part have shipped for first project


Junior Member
My parts have shipped for my first project. I have a showcase body and neck coming.Ordered a book on building just out of curosity what is the general time involed in puting one to geather? Its going to be a tele one piece swap ash in vintage tint. rosewood board with fender custom shop nocaster pick ups. so i'm really jazzed about tring this. i spent 25 year as a journeyman carpenter the thing that makes me a little nevous is the wiring. but looking forward to a lot of fun.
It would take me a couple of hours.

As it's your first build and wiring job; expect it to take a couple of days; SLOW DOWN, take your time.

Assuming you ordered all your parts from Warmoth:

1.) The CTS parts have a chrome finish that solder doesn't like to stick to. You need to use a dremel or metal file to scape the chroming down to bare metal to get the solder to stick.
2.) Use the thin rosin core solder from Radio Shack
3.) Here's a wiring diagram for the Tele NoCaster set:

Note that the illustration of the switch/volume & tone pots is from the BOTTOM orientation.
4.) Green mylar 2 fer 1.49 caps from Radio Shack work fine if you didn't order already
5.) What type of tuners are you using? Various tips/tricks, but need to know what you ordered.

Again, don't get in a hurry, that often leads to problems you don't need. Welcome to the board and post back when/if you run into assembly issues.
thanks really apprecate any and all advice.tuners are goth vitage bridge is goth also
On Warmoth factory finished necks you may need to get a round/rat file and ream the tuner holes a little bit to get the tuner bushings to fit, but need to leave the fit tight. After you get the bushings seated you need to carefully align the tuners and mark for pilot holes you need to drill for the screws that hold the tuners on. Use a 1/16th bit and MARK it with tape to depth of screw so you don't drill through the front of the peghead.

Assuming that it's a regular Gotoh Tele bridge; only trick is you may need to use the same file to ream the string through ferrule holes to get the ferrules to seat properly on back of body, same deal as tuner bushings.
+1 to all Jack's advice, of course. Go slow.

Also, don't force anything, especially all the small screws. It's far easier to back out a too-tight screw and drill a bit deeper than it is to repair a broken-off one. The headstock, since it's made of (very hard) maple, is the most common place this will happen.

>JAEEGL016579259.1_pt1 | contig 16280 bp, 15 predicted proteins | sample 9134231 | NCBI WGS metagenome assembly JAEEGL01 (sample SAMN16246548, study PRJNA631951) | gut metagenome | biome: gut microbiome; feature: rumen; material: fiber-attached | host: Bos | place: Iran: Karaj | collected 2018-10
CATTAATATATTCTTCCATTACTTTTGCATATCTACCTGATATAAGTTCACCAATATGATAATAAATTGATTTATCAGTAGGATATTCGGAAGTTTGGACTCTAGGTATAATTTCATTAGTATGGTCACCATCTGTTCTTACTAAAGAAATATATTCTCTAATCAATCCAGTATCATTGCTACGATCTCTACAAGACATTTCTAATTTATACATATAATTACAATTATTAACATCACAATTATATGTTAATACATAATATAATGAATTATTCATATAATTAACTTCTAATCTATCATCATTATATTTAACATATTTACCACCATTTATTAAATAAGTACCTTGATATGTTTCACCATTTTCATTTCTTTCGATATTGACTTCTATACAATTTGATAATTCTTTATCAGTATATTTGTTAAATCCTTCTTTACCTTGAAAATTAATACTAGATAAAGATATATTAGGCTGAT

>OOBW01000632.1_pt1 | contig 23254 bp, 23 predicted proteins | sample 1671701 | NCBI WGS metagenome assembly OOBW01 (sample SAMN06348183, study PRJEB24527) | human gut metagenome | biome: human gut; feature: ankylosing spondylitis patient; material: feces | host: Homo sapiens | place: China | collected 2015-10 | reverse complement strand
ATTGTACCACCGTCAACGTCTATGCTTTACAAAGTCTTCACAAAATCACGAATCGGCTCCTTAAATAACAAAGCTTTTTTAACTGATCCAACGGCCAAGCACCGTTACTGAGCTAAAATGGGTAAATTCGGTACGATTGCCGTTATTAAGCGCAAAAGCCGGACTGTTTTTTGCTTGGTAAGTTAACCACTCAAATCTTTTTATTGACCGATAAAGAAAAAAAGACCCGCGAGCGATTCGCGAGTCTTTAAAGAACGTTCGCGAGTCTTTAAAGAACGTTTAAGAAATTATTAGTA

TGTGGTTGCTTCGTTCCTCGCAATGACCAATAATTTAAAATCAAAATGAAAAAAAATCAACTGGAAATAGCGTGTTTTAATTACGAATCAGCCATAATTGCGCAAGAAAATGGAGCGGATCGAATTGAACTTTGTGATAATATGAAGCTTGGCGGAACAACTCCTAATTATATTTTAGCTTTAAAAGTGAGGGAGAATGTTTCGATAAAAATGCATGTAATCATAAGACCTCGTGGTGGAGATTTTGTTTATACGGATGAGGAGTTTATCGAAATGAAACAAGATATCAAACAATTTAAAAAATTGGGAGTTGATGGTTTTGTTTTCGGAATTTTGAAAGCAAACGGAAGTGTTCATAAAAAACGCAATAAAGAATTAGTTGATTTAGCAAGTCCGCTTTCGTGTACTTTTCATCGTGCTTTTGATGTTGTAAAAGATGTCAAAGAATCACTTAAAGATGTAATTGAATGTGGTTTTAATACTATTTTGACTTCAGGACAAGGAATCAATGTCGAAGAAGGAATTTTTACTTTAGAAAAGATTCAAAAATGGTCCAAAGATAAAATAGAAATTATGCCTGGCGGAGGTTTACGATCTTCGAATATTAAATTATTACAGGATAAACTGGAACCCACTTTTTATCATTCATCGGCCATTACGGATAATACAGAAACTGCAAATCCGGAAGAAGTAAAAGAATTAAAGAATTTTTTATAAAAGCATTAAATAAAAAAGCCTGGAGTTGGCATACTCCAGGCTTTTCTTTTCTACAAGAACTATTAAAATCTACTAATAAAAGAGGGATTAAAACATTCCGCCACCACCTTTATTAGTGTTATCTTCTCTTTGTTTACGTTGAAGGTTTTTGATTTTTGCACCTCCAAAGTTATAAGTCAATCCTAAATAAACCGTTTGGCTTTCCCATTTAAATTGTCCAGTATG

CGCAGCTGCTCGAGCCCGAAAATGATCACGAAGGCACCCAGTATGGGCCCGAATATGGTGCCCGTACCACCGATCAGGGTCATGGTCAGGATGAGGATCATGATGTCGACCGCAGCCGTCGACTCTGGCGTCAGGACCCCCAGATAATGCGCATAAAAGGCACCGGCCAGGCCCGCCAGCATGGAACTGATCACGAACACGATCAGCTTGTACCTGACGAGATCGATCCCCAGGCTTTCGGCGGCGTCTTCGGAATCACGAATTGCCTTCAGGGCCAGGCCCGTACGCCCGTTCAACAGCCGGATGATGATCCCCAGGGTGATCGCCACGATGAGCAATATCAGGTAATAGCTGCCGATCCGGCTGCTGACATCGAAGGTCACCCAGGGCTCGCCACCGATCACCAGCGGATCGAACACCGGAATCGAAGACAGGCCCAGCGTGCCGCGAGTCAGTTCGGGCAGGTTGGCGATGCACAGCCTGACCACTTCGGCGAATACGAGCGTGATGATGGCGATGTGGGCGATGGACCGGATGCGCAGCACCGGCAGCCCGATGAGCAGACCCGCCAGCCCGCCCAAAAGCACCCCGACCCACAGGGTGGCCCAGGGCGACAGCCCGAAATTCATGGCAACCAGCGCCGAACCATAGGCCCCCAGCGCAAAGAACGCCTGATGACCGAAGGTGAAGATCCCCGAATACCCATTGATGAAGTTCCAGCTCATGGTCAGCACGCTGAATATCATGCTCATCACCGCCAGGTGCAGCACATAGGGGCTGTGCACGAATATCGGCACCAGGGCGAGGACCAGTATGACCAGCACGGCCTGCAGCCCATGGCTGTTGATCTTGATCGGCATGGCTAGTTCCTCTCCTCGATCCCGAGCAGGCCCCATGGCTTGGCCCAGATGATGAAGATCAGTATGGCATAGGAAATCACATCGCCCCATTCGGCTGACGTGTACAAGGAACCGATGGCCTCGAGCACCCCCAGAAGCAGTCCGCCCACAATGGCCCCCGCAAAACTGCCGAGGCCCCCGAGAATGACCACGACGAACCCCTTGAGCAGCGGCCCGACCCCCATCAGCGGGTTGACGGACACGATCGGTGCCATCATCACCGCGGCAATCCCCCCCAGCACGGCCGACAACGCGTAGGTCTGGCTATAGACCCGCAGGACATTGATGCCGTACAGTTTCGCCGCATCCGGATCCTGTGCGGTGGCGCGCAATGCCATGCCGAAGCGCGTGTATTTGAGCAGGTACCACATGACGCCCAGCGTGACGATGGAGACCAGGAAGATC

Lightly coat the ends of your Neck plate screws and your strap button screws in wax to help them go in (and out) easier. When screwing the neck to the body, really carefully check the alignment and seating of the neck. The screws should go in firmly but don't torque them a lot.
well the body and neck have arrived and they aare wonderfull. every bit as good as any  of the custom shop fender guitars i own. the pictures in the showcase didn't do them justics. rest of the parts should be here tomarrow pickups are in at my local music store. so looking forward to getting started. can't wait to hear what is sounds like.
so you have your parts... where are the pictures! 

I just recently finished my first build and it took me about 2 to 3 days - going slow, stepping away so I didn't start rushing.  The weiring really isn't all that tricky as long as you take your time and really plan everything out.  I continueosly redrew my wiring diagram until I had it imprinted in my head. 

I would also recommend investing in a soldering station and not relying on one of the cheep non-adjustable irons.  I got one from Frys for about 40 bucks.  True, you can do a perfectly acceptable job with the iron, but I had difficulty sticking grounds to the back of pots.  The 25W irons are not quite hot enough for that part of the job so you end up getting the pots way hotter over all than I was really comfortable with.  With an adjustable station, you can crank the temp up a bit when doing the ground to pot wiring so you can just heat up the area that needs to get hot for the solder to stick. 

Also, look around this board and the web for some basic soldering primers - if you haven't really done much of it that is.  Its not difficult and its a fairly easy skill to learn (at least to the degree needed for guitar work). 
JACKTHEHACK pretty much hit it all - great advice.  However, to be more specific, a particular tidbit I now always follow is to set aside a work session, preferably the first one of the day or evening, to install the bushings and tuners.  DO NOT RUSH THEM OR YOU WILL MESS IT UP!  Either by breaking a screw or by misaligning them.  Trust me on this.
hey thanks guys i will try to get some pictures posted this week end. won't be able to get over to pick up my pickups till saturaday. so will have plenty of time to take it nice and slow. would of had parts yesterday but ups sent the hardware on a tour of the west coast. They went from portland to sacramento to sparks nevada to salt lake city and finley here to twin  falls id.